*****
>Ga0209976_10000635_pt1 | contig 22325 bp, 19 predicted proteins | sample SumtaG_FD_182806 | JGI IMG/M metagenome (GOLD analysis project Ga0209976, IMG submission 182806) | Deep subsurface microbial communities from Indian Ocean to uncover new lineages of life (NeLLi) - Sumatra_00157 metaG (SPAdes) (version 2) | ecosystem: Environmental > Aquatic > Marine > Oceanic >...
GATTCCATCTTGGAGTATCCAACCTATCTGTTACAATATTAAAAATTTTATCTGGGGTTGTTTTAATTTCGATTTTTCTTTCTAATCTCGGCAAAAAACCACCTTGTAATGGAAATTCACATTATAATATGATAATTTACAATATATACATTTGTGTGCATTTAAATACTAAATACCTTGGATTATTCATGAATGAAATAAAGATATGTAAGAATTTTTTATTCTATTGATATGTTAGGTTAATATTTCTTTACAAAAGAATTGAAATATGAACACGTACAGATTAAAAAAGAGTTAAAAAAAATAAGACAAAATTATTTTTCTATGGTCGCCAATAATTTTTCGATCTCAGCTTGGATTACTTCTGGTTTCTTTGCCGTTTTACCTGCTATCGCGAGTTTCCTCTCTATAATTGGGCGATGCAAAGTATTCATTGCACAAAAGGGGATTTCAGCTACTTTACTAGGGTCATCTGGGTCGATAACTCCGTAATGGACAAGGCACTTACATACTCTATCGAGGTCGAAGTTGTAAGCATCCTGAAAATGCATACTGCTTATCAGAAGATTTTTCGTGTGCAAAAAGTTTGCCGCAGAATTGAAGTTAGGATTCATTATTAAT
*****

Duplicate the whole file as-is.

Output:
>Ga0209976_10000635_pt1 | contig 22325 bp, 19 predicted proteins | sample SumtaG_FD_182806 | JGI IMG/M metagenome (GOLD analysis project Ga0209976, IMG submission 182806) | Deep subsurface microbial communities from Indian Ocean to uncover new lineages of life (NeLLi) - Sumatra_00157 metaG (SPAdes) (version 2) | ecosystem: Environmental > Aquatic > Marine > Oceanic >...
GATTCCATCTTGGAGTATCCAACCTATCTGTTACAATATTAAAAATTTTATCTGGGGTTGTTTTAATTTCGATTTTTCTTTCTAATCTCGGCAAAAAACCACCTTGTAATGGAAATTCACATTATAATATGATAATTTACAATATATACATTTGTGTGCATTTAAATACTAAATACCTTGGATTATTCATGAATGAAATAAAGATATGTAAGAATTTTTTATTCTATTGATATGTTAGGTTAATATTTCTTTACAAAAGAATTGAAATATGAACACGTACAGATTAAAAAAGAGTTAAAAAAAATAAGACAAAATTATTTTTCTATGGTCGCCAATAATTTTTCGATCTCAGCTTGGATTACTTCTGGTTTCTTTGCCGTTTTACCTGCTATCGCGAGTTTCCTCTCTATAATTGGGCGATGCAAAGTATTCATTGCACAAAAGGGGATTTCAGCTACTTTACTAGGGTCATCTGGGTCGATAACTCCGTAATGGACAAGGCACTTACATACTCTATCGAGGTCGAAGTTGTAAGCATCCTGAAAATGCATACTGCTTATCAGAAGATTTTTCGTGTGCAAAAAGTTTGCCGCAGAATTGAAGTTAGGATTCATTATTAAT